Matt Wiersma on exotic group C*-algebras

Recently Matt Wiersma from Waterloo spoke in our seminar about some of his work related to “exotic group C*-algebras”.  A more detailed account is on the arXiv.  I thought I would try to write up some of what I learned (probably, as usual, this is the most elementary points, but it was new to me).

What is an exotic group C*-algebra?  It is a completion of the group algebra which is different from the two standard examples (maximal and reduced) that we describe in C*-algebra courses.  Oversimplifying, we might make an analogy with compactifications of a locally compact Hausdorff space.   There is always a minimal one (one-point compactification) and a maximal (Stone-Cech), but there are also plenty of other things in between.  Analogously, in the case where a group \(\Gamma\) is non amenable, one might imagine that there should be many other C*-completions of \({\mathbb C}\Gamma\) lying between the maximal and the reduced C*-algebras.   (Whether, in fact, there exists any group for which \({\mathbb C}\Gamma\) has exactly two distinct completions appears to be an open question.)

At any rate, various constructions for specific examples of exotic group C*-algebras have appeared recently, and Matt’s talk reviewed several of these and then discussed some theorems about them.

Construction 1

These are the examples due to Nate Brown and Erik Guentner.  Let \(\Gamma\) be a discrete group (standing assumption) and let \(D\) be an ideal (it does not have to be closed) in \(\ell^\infty(\Gamma)\).  A representation \(\pi\colon \Gamma \to {\mathfrak B}(H)\) is called a \(D\)-representation if there is a dense set of \(\xi\in H\) for which the matrix coefficient

\[ g \mapsto \langle \xi,\pi(g)\xi \rangle \]

belongs to \(D\). (Remark – of course if \(D\) happens to be a norm closed ideal that is equivalent to saying that all matrix coefficients belong to \(D\), but that is not the most interesting case.)  Then we define \(C^*_D(\Gamma)\) by completing in the norm given by the universal \(D\)-representation (ie the sup over all such norms)

Example  The regular representation is a \(D\)-representation for \(D=c_0(\Gamma)\) or for \(D=\ell^p(\Gamma) \), \(1\le p < \infty\).

Theorem (Brown-Guentner) We have \(C^*_{\max}(\Gamma) = C^*_{c_0}(\Gamma) \) if and only if \(\Gamma\) has the Haagerup property.

Theorem (Otayasu) For the free group on \(d\ge 2\) generators, the algebras \(C^*_{\ell^p}(F_d)\) are all distinct for \(2\le p < \infty \). Every group with a nonabelian free subgroup also has this property.

Construction 2

A C*-algebra is called residually finite dimensional if it has a separating family of representations on finite-dimensional Hilbert spaces.  A group \(\Gamma\) is maximally almost periodic if there is a family of finite-dimensional representations that separate points of \(\Gamma\) (it is equivalent to say that \(\Gamma\) embeds in a compact group).  Clearly either of the conditions

  • \(\Gamma\) is residually finite
  • \(C^*(\Gamma)\) is residually finite-dimensional

implies that \(\Gamma\) is MAP, but neither of the bulleted conditions implies the other in general.   Bekka proved that for amenable groups, MAP for the group implies RFD for the C*-algebra; but he also gave many examples of non amenable groups that are residually finite but whose maximal C*-algebras do not have MAP; for instance \(SL_n({\mathbb Z})\) for \(n\ge 3\) and \(SP_n({\mathbb Z})\) for \(n\ge 2\).  For such a group \(C^*_{\mathcal F}(\Gamma)\) is an exotic C*-algebra, where the subscript denotes completing relative to the family of all finite dimensional representations of \(\Gamma\).  (This differs from the reduced C*-algebra because the reduced C*-algebra for a non-amenable group has no finite-dimensional representations.)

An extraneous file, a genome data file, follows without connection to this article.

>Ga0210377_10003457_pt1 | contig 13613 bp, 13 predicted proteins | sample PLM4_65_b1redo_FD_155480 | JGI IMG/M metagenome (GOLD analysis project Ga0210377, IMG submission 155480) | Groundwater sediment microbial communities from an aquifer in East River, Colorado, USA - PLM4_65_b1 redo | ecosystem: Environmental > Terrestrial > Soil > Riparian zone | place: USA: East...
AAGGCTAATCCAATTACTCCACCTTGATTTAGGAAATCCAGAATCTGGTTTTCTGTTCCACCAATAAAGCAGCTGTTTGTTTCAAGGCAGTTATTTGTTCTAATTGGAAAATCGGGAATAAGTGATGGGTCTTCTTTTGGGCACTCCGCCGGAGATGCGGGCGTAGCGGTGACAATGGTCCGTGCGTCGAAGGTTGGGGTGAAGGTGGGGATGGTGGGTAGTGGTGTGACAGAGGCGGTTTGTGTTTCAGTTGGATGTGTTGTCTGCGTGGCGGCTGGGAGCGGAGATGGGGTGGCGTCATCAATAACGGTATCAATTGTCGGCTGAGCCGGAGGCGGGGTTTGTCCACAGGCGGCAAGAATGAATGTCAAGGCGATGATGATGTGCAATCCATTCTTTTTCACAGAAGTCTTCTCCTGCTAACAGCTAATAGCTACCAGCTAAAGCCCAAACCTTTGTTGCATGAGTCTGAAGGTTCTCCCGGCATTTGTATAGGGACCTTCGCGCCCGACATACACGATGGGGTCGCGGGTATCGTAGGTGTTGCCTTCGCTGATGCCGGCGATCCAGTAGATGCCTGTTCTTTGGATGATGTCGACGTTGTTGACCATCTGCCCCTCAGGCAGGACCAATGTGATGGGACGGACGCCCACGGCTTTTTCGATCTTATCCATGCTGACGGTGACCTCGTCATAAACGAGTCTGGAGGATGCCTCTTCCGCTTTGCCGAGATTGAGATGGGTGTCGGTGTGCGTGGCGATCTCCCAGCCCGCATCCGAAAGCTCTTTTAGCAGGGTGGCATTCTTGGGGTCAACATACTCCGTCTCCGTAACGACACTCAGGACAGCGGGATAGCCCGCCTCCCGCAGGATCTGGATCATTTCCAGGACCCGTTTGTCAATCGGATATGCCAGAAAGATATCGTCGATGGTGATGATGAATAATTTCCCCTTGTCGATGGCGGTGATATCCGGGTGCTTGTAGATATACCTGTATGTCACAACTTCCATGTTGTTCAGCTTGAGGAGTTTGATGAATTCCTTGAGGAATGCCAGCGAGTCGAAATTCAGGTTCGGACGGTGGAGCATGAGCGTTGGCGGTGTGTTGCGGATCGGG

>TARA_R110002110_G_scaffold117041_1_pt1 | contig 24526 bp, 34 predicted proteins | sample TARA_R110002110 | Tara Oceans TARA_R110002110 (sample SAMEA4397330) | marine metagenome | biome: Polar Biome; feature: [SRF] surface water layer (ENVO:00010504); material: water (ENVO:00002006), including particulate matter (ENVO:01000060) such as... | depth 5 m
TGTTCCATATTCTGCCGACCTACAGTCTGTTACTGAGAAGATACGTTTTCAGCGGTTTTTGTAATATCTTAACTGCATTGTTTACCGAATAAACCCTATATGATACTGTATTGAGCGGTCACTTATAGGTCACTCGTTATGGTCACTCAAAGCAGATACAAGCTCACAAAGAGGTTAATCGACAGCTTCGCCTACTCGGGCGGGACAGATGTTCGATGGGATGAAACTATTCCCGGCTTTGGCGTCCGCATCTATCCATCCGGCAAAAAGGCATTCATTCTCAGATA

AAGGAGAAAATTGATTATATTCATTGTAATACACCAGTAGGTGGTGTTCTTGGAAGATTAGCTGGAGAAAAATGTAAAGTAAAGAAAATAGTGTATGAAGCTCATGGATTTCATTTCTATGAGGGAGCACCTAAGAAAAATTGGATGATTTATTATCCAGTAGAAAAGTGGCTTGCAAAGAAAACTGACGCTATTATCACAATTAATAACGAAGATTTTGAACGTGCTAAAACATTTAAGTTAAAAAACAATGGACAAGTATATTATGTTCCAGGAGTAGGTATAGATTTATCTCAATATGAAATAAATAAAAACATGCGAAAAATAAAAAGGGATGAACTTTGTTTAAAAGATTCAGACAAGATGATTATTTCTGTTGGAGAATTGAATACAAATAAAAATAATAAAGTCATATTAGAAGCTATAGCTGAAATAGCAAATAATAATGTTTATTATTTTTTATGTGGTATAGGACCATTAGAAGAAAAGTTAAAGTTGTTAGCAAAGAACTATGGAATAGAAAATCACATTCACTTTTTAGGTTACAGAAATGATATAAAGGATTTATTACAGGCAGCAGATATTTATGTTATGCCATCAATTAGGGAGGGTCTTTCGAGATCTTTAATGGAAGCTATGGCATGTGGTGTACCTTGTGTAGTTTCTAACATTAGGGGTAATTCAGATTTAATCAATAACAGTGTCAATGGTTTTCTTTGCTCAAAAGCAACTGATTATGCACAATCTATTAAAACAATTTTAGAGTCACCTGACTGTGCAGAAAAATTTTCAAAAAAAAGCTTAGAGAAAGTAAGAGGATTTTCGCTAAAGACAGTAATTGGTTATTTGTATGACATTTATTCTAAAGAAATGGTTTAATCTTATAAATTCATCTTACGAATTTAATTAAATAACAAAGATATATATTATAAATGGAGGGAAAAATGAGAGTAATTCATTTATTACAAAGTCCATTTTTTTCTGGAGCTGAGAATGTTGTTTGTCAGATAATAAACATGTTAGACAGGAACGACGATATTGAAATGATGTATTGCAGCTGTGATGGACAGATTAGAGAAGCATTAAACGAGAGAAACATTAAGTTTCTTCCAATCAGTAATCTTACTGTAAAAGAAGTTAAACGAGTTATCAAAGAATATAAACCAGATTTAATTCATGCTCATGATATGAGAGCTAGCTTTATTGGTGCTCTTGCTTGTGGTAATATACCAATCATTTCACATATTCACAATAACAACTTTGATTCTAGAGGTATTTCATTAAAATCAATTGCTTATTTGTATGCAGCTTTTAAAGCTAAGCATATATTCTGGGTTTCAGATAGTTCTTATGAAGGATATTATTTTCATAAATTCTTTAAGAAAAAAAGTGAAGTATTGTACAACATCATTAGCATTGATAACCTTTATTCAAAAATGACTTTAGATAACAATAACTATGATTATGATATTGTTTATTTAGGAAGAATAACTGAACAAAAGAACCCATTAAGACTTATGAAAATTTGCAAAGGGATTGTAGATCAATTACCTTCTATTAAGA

Reference: Bekka, Mohammed E. B. “Amenable Unitary Representations of Locally Compact Groups.” Inventiones Mathematicae 100, no. 1 (December 1990): 383–401. doi:10.1007/BF01231192.

Construction 3

This one is also due to Bekka et al.   Let \(G\) be a locally compact group.  Then \(L^2(G)\) can also be considered as a representation of \(G_\delta\), the discrete group obtained by forgetting the topology of \(G\).   We can define an algebra \(C^*_\delta(G_\delta)\) by completing the group algebra of \(G_\delta\) in this representation.

Theorem If \(G\) is a non solvable connected Lie group, then \(C^*_\delta(G_\delta)\) is an exotic group C*-algebra.


Wiersma’s results

The above represented a good part of the talk, but it is really just an introduction to Wiersma’s results.  He has constructed examples of exotic group C*-algebras which are extremely far from being nuclear: they do not even have the local lifting property (Chapter 13 of Nate and Taka’s book).  Notice that the maximal C*-algebra of e.g. the free group does have this property (a result of Kirchberg).  The requirements are that \(\Gamma\) be an algebraic subgroup of an amenable locally compact \(G\), and that \(\pi\) be a representation of \(\Gamma\) generating an exotic C*-algebra, such that \(\pi\otimes\lambda_G \) is weakly contained in \(\pi\).  Examples satisfying these conditions can be found among all three families of exotic C*-algebra constructions listed above.

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